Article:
If you pass away without a properly executed will or any will, you will place North Carolina’s probate courts in charge of distributing your property in Lincolnton. Those legal steps will occur without any input from your personal wishes.

If you wait until you are too ill or incapacitated, it will be too late to execute a valid will, and the state will handle the settling of your estate. In order to ensure that your wishes are honored, consider beginning your estate planning today. Taking simple steps can spare your family from having to endure a long and unpredictable court process.


Q: What Type of Lawyer Is Best for Wills?

A: The ideal type of lawyer for writing wills is an attorney who has experience in estate planning. Wills are one component of estate planning, and an estate planning lawyer will understand how a will fits into their client’s broader estate planning goals. Using an attorney who understands probate law is also important because the legal documents often end up in probate court.

Q: Do All Wills in North Carolina Have to Go Through Probate?

A: In North Carolina, estates of a certain size have to go through probate. Only very small estates are exempt from this legal process, so the likelihood that a will goes through probate is very high. A will that is drafted and signed with the help of an attorney will be less likely to be contested in court. This can make the probate process easier for everyone involved. Also, trusts may allow an estate to bypass probate.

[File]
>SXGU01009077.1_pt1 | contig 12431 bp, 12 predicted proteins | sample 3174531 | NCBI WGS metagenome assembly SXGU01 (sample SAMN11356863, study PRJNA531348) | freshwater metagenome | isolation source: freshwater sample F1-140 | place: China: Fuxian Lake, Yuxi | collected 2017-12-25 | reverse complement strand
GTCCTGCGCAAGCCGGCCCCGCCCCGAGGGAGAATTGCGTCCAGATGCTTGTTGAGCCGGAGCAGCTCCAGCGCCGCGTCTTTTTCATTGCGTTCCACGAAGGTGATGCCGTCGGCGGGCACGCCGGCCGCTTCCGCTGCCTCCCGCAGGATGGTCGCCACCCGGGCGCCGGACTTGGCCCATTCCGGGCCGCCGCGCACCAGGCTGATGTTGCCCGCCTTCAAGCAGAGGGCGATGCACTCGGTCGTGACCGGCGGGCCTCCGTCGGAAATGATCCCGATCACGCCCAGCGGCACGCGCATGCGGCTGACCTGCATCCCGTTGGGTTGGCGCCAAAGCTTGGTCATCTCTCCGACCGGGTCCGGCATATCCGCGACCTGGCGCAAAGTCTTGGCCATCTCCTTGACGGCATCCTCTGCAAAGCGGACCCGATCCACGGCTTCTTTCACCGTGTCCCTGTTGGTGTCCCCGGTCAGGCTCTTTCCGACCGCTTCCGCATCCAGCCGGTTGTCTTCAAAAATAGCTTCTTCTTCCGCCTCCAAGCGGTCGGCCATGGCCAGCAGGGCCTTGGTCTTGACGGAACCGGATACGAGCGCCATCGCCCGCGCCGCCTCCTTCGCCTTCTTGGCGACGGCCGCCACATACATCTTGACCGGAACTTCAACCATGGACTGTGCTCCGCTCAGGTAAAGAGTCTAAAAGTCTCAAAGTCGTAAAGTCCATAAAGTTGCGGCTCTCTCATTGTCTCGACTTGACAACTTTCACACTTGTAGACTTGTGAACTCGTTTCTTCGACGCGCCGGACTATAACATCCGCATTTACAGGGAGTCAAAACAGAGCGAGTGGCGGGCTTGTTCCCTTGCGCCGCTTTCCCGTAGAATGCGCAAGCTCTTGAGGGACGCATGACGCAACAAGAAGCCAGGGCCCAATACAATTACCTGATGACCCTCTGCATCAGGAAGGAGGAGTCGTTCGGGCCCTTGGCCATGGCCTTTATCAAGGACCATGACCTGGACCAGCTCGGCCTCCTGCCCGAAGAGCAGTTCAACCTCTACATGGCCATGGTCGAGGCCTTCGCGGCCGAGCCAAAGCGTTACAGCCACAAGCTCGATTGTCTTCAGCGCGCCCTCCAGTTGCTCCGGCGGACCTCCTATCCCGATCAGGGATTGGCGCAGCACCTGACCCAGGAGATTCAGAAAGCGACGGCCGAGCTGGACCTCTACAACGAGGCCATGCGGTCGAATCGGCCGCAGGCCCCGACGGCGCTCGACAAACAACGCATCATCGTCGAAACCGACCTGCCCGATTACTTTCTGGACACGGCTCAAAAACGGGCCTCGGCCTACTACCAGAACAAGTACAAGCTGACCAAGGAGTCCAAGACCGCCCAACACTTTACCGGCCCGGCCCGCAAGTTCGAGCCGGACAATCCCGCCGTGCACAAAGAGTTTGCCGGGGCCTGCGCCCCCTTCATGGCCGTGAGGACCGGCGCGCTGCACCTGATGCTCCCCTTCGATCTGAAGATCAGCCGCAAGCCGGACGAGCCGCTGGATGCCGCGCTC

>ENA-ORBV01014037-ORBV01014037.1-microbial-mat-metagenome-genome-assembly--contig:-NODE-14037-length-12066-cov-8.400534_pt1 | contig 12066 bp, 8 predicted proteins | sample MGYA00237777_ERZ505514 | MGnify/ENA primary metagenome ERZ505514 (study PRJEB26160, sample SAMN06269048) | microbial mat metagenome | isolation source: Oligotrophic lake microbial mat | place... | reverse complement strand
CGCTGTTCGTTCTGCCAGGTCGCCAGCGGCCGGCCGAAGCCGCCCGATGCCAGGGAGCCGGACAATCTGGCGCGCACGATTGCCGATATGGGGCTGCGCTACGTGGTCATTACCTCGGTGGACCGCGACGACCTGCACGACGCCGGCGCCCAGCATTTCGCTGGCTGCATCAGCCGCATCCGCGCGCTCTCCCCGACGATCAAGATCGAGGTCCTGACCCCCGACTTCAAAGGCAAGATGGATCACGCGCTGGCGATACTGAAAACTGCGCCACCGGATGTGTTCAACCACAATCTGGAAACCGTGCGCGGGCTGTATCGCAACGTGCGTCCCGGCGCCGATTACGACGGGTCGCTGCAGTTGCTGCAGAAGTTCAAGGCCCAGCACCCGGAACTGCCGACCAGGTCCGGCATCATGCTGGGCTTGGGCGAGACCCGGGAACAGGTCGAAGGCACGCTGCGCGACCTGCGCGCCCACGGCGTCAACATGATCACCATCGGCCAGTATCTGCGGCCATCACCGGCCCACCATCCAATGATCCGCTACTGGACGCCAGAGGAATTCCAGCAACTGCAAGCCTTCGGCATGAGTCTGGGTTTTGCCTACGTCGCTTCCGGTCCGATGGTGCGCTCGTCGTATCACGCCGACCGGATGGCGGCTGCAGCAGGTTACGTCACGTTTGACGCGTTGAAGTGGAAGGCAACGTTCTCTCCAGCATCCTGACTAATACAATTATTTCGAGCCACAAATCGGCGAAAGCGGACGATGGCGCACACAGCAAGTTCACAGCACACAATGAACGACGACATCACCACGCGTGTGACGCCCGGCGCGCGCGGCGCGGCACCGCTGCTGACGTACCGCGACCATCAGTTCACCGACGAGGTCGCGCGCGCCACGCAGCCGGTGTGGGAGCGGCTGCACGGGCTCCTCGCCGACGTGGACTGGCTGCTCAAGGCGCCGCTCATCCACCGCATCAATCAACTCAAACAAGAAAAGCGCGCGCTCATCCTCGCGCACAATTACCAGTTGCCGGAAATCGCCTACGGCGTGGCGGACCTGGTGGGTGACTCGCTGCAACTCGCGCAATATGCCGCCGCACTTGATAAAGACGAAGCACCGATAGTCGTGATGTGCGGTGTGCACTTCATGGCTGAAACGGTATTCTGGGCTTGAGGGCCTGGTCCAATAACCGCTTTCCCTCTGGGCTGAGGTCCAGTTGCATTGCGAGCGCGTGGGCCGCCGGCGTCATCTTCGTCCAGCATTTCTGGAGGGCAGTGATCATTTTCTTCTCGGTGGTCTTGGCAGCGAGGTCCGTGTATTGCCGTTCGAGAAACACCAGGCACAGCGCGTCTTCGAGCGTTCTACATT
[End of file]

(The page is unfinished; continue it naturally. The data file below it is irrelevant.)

Q: Is a Trust Better than a Will in North Carolina?

A: A trust may be better than a will for many people, as it has many benefits. Although it often takes more time to set up a trust, a trust can keep your personal affairs private. Any documents that go through the court system are accessible to the public. Because a trust allows you to bypass the probate court system, your personal information does not become a public record. Anything passed through a trust can avoid the probate court system altogether, which can save your beneficiaries time and money.

Q: Who Inherits When There Is No Will in North Carolina?

A: If you die without a will, you will have no say in who inherits your estate. You will not be able to name beneficiaries, and the probate court will follow the Intestate Succession Act when dividing up your assets. If you are single and have no heirs, your parents will receive your estate. If you have one or more children, they will equally split your assets when you pass. If you were married when you died and had children, the probate courts will divide your estate between your surviving spouse and children.

Schedule Your Estate Planning Consultation Today

Proper estate planning can spare your loved ones from having to resort to lengthy court battles when dividing up your estate. A trust can allow for the transfer of property without any court intervention. No matter the size of your estate, it’s never too early to begin planning for the future. The Jonas Law Firm, P.L.L.C., has helped many clients in and around Lincolnton draft and prepare important estate planning documents. To schedule your consultation, contact our office today.

Practice Areas

Family Law

Family Law

estate planning & probate

estate planning
& probate

residential & commercial real estate

residential & commercial
real estate

Land Use/Zoning

Land Use/Zoning